The Fetus Nebula

Planetary nebulae are the snowflakes of the night sky.  No two are alike, yet every one comes from the same process, in this case the death throes of a middleweight star.  Compared to star clusters, many planetaries are small and faint, so stargazers must acquire a taste for these objects and a little patience and skill to see them well.  But the rewards are worth it.  Many planetaries have fascinating shapes and structures, each a testament to complex physical processes going on around the central star.  One of the most beautiful and intriguing of nearby planetary nebulae is NGC 7008, the often-photographed Fetus Nebula in Cygnus.  This mottled blue-green ellipse presents a small but lovely image to the patient observer armed with a small telescope.

Like many planetary nebulae, NGC 7008 was first cataloged by William Herschel in the late 18th century.  Though Herschel knew many planetary nebulae—in fact he invented the term for these nebulae because they resembled blue-green planets—Herschel did not classify it as such because of its odd appearance.  He lumped it in with shapely bright emission nebulae like the Orion and Lagoon Nebulae.

Later astronomers with better telescopes confirmed NGC 7008 was a planetary nebula, but were otherwise puzzled by this object.  The nebula has at least two separate shells (see image below).  The inner shell expands faster than the outer because of  sporadic mass loss of the dying central star.  The symmetry of the shells is further broken, possibly by interaction with the uneven interstellar medium.  It all makes for a fascinating and richly-detailed object which strongly resembles the shape of an early-stage human fetus.

NGC 7008, the Fetus Nebula. Image credit: Dietmar Hager and APOD (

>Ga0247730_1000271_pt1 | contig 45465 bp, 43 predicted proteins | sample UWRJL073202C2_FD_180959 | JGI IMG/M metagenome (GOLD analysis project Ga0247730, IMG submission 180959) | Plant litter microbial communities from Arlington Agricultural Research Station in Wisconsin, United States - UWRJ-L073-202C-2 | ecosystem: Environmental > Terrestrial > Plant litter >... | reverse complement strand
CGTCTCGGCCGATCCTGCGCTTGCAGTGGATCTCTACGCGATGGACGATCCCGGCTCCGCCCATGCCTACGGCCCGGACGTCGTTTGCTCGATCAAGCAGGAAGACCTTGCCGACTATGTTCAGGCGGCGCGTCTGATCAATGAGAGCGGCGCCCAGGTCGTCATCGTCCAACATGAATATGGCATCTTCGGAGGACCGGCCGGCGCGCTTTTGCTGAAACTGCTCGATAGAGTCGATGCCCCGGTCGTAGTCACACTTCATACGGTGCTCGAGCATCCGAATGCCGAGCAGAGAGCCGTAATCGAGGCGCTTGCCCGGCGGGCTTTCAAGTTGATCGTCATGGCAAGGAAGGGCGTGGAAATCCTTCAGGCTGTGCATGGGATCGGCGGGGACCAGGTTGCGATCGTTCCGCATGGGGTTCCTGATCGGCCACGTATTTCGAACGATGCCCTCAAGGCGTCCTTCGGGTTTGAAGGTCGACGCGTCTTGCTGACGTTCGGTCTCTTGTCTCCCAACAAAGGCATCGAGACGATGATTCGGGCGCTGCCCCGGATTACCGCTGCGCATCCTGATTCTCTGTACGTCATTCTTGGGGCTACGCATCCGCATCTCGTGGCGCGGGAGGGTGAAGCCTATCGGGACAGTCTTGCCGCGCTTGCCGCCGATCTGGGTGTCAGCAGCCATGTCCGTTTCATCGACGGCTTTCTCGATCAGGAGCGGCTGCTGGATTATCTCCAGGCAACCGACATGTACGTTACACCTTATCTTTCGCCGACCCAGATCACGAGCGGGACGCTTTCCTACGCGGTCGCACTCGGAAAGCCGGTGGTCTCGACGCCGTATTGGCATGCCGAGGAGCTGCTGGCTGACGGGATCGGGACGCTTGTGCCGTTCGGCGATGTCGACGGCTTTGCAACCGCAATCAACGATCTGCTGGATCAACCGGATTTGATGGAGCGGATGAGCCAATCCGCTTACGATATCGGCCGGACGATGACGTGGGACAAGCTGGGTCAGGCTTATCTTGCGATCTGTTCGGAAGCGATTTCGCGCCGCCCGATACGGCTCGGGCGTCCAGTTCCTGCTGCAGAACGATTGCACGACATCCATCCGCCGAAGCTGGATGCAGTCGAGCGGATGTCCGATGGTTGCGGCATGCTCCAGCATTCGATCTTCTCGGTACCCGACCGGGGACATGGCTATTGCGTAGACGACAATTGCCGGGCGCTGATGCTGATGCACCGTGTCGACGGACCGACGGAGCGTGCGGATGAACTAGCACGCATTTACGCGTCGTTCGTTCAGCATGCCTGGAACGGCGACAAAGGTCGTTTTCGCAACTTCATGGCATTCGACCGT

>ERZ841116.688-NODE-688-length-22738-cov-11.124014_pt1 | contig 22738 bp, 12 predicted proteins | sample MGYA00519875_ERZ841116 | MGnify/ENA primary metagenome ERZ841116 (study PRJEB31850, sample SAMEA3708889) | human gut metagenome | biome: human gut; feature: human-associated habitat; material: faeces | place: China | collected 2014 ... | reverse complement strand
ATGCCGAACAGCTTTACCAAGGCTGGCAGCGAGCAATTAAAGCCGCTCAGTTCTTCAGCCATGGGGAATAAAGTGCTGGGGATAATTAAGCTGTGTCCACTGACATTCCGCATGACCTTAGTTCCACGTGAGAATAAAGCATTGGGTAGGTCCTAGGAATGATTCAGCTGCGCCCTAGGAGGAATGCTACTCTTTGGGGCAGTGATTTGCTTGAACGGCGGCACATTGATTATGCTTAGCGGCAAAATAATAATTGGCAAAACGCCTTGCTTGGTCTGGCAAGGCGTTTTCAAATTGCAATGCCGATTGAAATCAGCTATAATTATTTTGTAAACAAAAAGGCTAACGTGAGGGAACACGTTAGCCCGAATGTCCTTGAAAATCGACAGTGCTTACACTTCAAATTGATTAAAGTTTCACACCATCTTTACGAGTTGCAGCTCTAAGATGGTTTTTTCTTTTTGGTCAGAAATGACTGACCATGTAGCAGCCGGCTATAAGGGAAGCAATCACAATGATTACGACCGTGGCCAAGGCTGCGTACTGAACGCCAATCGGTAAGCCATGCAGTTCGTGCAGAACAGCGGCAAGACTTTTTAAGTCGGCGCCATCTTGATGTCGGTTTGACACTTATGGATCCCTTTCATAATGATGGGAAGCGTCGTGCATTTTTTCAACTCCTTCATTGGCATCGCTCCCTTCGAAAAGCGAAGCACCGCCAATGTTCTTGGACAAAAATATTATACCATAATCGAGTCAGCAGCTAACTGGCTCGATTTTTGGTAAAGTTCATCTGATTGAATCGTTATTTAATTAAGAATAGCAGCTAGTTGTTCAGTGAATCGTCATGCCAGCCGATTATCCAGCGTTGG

This 10th-magnitude nebula looks best in a 6-inch or larger scope at 70-100x, though it is visible in a smaller scope.  Use enough magnification to see the mottled, elliptical shape of the nebula without spreading its light too thinly in your field of view.  A UHC or OIII filter helps improve the contrast.  Look for the pleasing double star h1606 on the south edge of the nebula.  These gold and blue stars are 9th and 10th magnitude, respectively, and spaced by 18 arcseconds.  The nebula itself, by contrast, spans about 95 arcseconds along its major axis.

Here’s what the nebula looks like in a small telescope…

NGC 7008 as it appears in a small telescope.

NGC 7008 lies about 2,800 light years from Earth and spans about 1.3 light years.

The Fetus lies in the constellation Cygnus near the border with Cepheus, about halfway between between brilliant Deneb and Alderamin (alpha Cephei).  Its immediate neighborhood is somewhat barren of bright stars to guide the way.  Start at 2nd-magnitude Alderamin, then hop 3.5º southwest to η (eta) Cephei.  From there, hop 4° due south to find a 5th-magnitude golden-yellow star.  Then use your finder to hop 3.5º southeast.  The nebula should be near the center of your field of view.

How to star hop to the Fetus Nebula (NGC 7008). Click to enlarge.

To learn more about planetary nebulae, have a look at this past article…